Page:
Press Tele-Conference Opening Statement: Interfaith Coalition for a Peaceful End to Terrorism

Center of Concern | Thu, Jan 24, 2002

By James E. Hug, S.J.

I am James E. Hug, President of the Center of Concern. I am the convener of the Interfaith Coalition for a Peaceful End to Terrorism. We are pleased to welcome you to this Press Conference.In the wake of the crises of the September 11th attacks in Washington, New York and Pennsylvania, the launching of the ""War against Terrorism,"" and the devastating humanitarian crisis aggravated by the war effort, representatives of a variety of faith-based organizations met in Washington to reflect on whether and how to take coordinated action to provide guidance for our communities, our leadership and our government in what promises to be an extended and violent struggle.The goal of this collaboration is to insist that it is impossible to end the cycle of terrorist activities by military means. There must be a reaching out to people in need and to the faith that sustains, guides and motivates them. The peace and freedom from terror that we all seek will be born of justice, not of war.This coalition is working to promote peaceful, faithful and just ways to end terrorism and eliminate its causes. The coalition is open to members of all faiths who share these aspirations.The many resources available to the faith communities make this collaboration very powerful.

  • Centers of prayer and worship are found in every part of the nation and around the world, and people have been turning to these churches, synagogues, mosques, temples and other worship spaces for religious consolation, guidance and strength in this time of crisis and uncertainty.
  • Religious communities or orders have memberships, ministries and institutional networks that extend around the world.
  • Systems of religiously-sponsored schools constitute an extensive educational outreach capable of forming the consciousness and values of generations.
  • University networks are home to scholars and research centers that focus on the issues of justice and conflict.
  • Missionaries and faith-based international social service and development agencies are conduits for information, understanding, shared experience and solidarity across national, cultural and religious boundaries.
  • International advocacy networks of faith-based activists are a growing strength in global civil society.
  • Faith communities have media networks and established relationships with mainstream media.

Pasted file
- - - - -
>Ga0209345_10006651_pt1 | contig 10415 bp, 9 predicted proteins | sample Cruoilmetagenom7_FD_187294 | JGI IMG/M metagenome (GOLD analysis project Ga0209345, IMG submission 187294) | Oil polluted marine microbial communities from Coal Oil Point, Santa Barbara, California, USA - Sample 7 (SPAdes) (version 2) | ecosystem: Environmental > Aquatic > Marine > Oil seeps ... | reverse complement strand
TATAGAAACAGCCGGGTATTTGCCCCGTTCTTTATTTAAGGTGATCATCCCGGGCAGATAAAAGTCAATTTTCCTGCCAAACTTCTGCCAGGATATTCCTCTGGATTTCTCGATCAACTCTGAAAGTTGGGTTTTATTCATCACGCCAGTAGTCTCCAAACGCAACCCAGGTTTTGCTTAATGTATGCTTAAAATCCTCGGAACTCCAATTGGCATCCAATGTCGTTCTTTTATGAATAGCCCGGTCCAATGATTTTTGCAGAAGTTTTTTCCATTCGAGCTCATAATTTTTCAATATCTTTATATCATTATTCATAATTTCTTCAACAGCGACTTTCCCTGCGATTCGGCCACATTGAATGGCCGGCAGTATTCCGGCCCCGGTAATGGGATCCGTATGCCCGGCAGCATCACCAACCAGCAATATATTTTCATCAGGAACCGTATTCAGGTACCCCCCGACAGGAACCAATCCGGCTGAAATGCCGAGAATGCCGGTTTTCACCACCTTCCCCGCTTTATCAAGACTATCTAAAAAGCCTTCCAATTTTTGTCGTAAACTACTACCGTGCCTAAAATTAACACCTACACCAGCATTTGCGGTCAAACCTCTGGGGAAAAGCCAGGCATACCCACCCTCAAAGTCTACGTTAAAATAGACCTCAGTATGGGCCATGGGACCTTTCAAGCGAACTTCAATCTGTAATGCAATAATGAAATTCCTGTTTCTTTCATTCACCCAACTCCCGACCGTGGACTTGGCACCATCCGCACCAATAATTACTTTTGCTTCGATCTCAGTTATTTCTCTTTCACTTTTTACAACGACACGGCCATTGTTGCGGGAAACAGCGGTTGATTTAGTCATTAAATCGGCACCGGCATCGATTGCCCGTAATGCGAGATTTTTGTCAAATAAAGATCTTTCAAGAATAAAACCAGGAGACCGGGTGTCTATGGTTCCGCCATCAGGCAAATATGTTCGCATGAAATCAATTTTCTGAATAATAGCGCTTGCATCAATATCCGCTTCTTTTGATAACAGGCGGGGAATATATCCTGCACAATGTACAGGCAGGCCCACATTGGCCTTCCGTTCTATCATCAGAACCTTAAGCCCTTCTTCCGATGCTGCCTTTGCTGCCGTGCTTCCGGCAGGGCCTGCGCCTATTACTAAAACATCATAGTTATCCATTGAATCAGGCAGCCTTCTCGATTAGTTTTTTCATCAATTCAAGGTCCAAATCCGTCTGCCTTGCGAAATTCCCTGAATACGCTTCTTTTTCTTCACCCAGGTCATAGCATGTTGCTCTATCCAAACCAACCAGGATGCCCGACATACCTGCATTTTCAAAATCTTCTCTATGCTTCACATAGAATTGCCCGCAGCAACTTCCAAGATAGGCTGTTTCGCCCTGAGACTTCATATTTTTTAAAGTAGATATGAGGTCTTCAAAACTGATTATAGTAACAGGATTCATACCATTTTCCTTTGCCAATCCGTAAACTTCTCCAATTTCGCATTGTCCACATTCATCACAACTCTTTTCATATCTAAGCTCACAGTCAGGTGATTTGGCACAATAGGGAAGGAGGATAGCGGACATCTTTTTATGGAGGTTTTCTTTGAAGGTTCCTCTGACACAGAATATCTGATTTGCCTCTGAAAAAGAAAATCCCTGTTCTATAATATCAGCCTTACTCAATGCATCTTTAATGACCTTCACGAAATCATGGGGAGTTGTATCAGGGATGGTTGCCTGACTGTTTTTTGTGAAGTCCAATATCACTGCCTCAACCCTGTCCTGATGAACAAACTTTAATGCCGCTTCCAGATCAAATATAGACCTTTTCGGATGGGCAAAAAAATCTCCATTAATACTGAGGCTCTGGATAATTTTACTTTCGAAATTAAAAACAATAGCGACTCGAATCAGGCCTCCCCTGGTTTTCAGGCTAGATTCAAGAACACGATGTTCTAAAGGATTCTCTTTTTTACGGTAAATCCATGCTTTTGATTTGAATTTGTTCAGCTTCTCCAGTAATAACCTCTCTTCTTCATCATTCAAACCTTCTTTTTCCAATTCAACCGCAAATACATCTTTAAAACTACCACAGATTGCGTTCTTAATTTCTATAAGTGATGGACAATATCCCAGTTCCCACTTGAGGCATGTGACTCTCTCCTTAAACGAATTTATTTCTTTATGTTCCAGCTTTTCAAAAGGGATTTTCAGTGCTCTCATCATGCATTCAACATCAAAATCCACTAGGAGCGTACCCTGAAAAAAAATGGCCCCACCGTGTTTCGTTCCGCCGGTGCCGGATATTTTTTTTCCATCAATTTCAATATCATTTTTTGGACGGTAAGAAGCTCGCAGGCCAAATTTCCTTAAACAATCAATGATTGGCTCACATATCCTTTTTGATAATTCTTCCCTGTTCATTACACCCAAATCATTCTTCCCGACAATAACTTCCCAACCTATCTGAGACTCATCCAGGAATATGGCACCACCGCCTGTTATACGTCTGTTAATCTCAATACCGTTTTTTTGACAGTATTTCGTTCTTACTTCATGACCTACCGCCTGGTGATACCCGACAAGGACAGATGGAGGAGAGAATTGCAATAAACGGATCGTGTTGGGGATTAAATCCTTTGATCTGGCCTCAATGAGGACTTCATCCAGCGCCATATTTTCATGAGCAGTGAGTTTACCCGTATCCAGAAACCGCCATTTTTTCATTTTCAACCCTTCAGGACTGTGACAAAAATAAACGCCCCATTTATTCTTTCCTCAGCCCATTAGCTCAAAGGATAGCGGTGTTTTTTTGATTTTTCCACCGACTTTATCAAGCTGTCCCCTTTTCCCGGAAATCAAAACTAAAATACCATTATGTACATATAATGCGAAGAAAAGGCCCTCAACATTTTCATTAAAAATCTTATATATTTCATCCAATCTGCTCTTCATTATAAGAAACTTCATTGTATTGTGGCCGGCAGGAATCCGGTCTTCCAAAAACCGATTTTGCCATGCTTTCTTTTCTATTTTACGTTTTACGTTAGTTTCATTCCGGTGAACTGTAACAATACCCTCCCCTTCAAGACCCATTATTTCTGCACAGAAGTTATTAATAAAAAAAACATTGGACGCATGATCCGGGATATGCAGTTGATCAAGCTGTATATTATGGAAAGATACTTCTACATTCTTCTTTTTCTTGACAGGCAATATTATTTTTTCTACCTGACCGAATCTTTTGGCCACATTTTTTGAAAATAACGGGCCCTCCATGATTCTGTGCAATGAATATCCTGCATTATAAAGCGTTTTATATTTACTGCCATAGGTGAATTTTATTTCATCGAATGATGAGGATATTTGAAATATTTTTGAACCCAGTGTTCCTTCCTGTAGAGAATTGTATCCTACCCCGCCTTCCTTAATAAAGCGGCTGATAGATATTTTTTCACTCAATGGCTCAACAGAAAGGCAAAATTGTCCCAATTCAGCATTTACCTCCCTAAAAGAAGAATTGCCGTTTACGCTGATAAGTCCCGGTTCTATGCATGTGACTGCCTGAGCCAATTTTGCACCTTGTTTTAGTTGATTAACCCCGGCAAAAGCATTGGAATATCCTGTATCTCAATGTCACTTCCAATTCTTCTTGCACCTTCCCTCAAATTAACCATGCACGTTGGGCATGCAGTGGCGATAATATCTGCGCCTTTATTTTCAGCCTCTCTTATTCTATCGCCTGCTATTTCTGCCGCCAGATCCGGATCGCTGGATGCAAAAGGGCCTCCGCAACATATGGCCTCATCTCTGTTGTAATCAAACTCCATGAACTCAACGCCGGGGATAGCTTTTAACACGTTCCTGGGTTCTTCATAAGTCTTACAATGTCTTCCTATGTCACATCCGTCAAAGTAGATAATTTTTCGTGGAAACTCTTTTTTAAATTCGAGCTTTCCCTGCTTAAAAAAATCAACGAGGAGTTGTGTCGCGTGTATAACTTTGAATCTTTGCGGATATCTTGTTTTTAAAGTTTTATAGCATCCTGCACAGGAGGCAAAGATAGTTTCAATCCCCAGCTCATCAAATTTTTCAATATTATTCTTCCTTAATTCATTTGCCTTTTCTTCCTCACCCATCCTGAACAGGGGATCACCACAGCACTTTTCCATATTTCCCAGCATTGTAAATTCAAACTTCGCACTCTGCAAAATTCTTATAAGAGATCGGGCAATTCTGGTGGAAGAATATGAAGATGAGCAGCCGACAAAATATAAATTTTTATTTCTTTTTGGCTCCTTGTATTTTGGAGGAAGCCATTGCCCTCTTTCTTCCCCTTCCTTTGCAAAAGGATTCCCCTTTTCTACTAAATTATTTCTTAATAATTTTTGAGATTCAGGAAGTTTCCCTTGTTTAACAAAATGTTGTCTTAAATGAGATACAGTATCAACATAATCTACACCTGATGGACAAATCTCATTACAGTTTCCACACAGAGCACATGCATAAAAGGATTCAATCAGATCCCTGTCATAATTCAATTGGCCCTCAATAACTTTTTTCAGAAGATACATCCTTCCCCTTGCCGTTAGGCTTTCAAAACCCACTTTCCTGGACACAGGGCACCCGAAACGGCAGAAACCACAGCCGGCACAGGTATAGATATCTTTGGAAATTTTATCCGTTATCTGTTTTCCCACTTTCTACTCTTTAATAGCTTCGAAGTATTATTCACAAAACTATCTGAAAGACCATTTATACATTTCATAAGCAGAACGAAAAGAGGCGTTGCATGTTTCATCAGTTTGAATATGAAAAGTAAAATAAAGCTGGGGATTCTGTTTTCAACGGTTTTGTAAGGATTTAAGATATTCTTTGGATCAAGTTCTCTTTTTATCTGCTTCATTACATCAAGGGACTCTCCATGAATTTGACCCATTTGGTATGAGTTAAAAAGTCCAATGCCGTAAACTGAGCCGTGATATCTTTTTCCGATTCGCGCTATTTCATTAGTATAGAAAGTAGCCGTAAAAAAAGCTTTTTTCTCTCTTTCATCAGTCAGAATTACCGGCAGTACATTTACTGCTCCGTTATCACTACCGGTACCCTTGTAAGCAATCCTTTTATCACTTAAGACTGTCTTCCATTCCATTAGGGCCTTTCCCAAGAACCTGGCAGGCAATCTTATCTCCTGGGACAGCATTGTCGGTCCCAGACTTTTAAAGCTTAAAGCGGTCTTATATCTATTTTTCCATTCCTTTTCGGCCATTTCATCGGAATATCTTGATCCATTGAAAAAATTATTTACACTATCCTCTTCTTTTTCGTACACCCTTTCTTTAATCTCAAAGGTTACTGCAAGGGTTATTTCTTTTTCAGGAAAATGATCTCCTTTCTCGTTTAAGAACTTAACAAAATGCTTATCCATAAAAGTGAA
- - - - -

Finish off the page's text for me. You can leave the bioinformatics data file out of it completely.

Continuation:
• The institutional leadership of the faiths bring great moral authority and extensive institutional resources.

We have called this Press Conference today to raise our voices in solidarity with the world religious leaders gathering in Assisi, Italy, in just a few hours, convened by Pope John Paul II. We wish to join in the Pope's call for overcoming of opposition [to] and the promotion of authentic peace. We also wish to note the reconvening today of the 107th Congress and the preparations underway for President Bush's State of the Union Address.As U.S. religious leaders we call upon members of Congress and the President not to let the military conflict expand into another country beyond Afghanistan and instead to pursue non-military solutions to the war on terrorism.We have four representative leaders here today who will each speak for 3 to 5 minutes. They are

  • The Right Reverend Richard Shimpfky from California
  • Bishop C. Joseph Sprague from Chicago
  • Sr. Kathleen Pruitt, CSJP from Seattle
  • Rabbi Arthur Waskow from Philadelphia.

I will introduce each of the speakers individually for their comments. After all four have spoken, we will open the call for questions.

  • The Right Reverend Richard Shimpfky is the Chair of the Episcopal Church's Standing Commission on Anglican and International Peace with Justice Concerns. He is Bishop of the California Central Coast, diocese of El Camino Real. Bishop Shimpfky.
  • Bishop C. Joseph Sprague is the Bishop of the Chicago Area of the United Methodist Church. Bishop Sprague has served the church for 27 years as a pastor, 7 years as an ecumenical officer, and now 6 years as a Bishop. He has 3 honorary doctorates and has been named outstanding alum/pastor by the Methodist Theological School of Ohio. He is known for combining biblical scholarship, personal piety, preaching and teaching with social justice ministries and commitments. Bishop Sprague.
  • Sr. Kathleen Pruitt is President of the Leadership Conference of Women Religious, which represents 1200 U.S. Catholic religious communities with a combined membership of 75,000. In addition, she is Province Leader of the Sisters of Saint Joseph of Peace, Pax Christi USA Ambassador of Peace, and former vice-President of Pax Christi International. Her global vision is grounded in international experience of work for justice and peace. She has held numerous leadership positions in religious, civil society, national and international peace and justice communities. Sr. Pruitt.
  • Rabbi Arthur Waskow is Director of the Shalom Center in Philadelphia, a center seeking guidance from Jewish thought and practice to achieving peace, justice, community and healing for the earth. Rabbi Waskow was one of the founders of the Institute for Policy Studies, a leading Washington Think tank, and was active throughout the 1960s in writing, speaking, electoral politics and nonviolent action against the Vietnam war. He has published extensively on justice and environmental issues. He has been named a ""Wisdom Keeper"" by the United Nations and was presented with the Abraham Joshua Heschel Award by the Jewish Peace Fellowship. Rabbi Waskow.

Thank you very much. Now we will open the floor for questions: